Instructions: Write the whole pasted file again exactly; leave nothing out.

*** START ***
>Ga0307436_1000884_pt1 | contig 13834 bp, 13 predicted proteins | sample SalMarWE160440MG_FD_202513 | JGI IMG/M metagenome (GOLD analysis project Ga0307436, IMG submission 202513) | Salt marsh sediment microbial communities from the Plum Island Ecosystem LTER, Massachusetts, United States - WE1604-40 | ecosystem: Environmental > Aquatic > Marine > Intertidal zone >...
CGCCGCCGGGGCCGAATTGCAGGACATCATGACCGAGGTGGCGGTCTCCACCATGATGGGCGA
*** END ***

>Ga0307436_1000884_pt1 | contig 13834 bp, 13 predicted proteins | sample SalMarWE160440MG_FD_202513 | JGI IMG/M metagenome (GOLD analysis project Ga0307436, IMG submission 202513) | Salt marsh sediment microbial communities from the Plum Island Ecosystem LTER, Massachusetts, United States - WE1604-40 | ecosystem: Environmental > Aquatic > Marine > Intertidal zone >...
CGCCGCCGGGGCCGAATTGCAGGACATCATGACCGAGGTGGCGGTCTCCACCATGATGGGCGA